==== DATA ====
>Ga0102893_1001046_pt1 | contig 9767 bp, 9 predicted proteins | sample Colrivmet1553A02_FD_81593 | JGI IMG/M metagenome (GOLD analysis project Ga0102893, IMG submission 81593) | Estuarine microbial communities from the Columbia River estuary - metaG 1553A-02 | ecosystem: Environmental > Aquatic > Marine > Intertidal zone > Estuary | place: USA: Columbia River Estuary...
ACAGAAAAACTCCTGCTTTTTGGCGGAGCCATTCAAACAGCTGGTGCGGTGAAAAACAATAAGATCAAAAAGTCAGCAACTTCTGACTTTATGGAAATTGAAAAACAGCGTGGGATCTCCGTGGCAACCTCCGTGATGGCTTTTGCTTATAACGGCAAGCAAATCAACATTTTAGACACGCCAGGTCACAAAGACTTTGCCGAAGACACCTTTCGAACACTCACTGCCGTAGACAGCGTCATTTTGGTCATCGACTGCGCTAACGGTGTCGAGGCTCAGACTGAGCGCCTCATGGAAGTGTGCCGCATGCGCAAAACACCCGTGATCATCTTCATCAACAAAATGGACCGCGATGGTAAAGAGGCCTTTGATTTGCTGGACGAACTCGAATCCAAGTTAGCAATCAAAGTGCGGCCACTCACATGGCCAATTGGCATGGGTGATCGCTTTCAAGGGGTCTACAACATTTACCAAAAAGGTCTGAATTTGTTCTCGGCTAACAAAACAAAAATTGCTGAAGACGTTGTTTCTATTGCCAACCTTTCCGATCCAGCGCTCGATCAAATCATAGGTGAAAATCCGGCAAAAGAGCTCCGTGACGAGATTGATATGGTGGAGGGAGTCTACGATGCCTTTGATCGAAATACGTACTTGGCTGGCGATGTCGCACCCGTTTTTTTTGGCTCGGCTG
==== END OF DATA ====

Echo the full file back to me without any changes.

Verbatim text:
>Ga0102893_1001046_pt1 | contig 9767 bp, 9 predicted proteins | sample Colrivmet1553A02_FD_81593 | JGI IMG/M metagenome (GOLD analysis project Ga0102893, IMG submission 81593) | Estuarine microbial communities from the Columbia River estuary - metaG 1553A-02 | ecosystem: Environmental > Aquatic > Marine > Intertidal zone > Estuary | place: USA: Columbia River Estuary...
ACAGAAAAACTCCTGCTTTTTGGCGGAGCCATTCAAACAGCTGGTGCGGTGAAAAACAATAAGATCAAAAAGTCAGCAACTTCTGACTTTATGGAAATTGAAAAACAGCGTGGGATCTCCGTGGCAACCTCCGTGATGGCTTTTGCTTATAACGGCAAGCAAATCAACATTTTAGACACGCCAGGTCACAAAGACTTTGCCGAAGACACCTTTCGAACACTCACTGCCGTAGACAGCGTCATTTTGGTCATCGACTGCGCTAACGGTGTCGAGGCTCAGACTGAGCGCCTCATGGAAGTGTGCCGCATGCGCAAAACACCCGTGATCATCTTCATCAACAAAATGGACCGCGATGGTAAAGAGGCCTTTGATTTGCTGGACGAACTCGAATCCAAGTTAGCAATCAAAGTGCGGCCACTCACATGGCCAATTGGCATGGGTGATCGCTTTCAAGGGGTCTACAACATTTACCAAAAAGGTCTGAATTTGTTCTCGGCTAACAAAACAAAAATTGCTGAAGACGTTGTTTCTATTGCCAACCTTTCCGATCCAGCGCTCGATCAAATCATAGGTGAAAATCCGGCAAAAGAGCTCCGTGACGAGATTGATATGGTGGAGGGAGTCTACGATGCCTTTGATCGAAATACGTACTTGGCTGGCGATGTCGCACCCGTTTTTTTTGGCTCGGCTG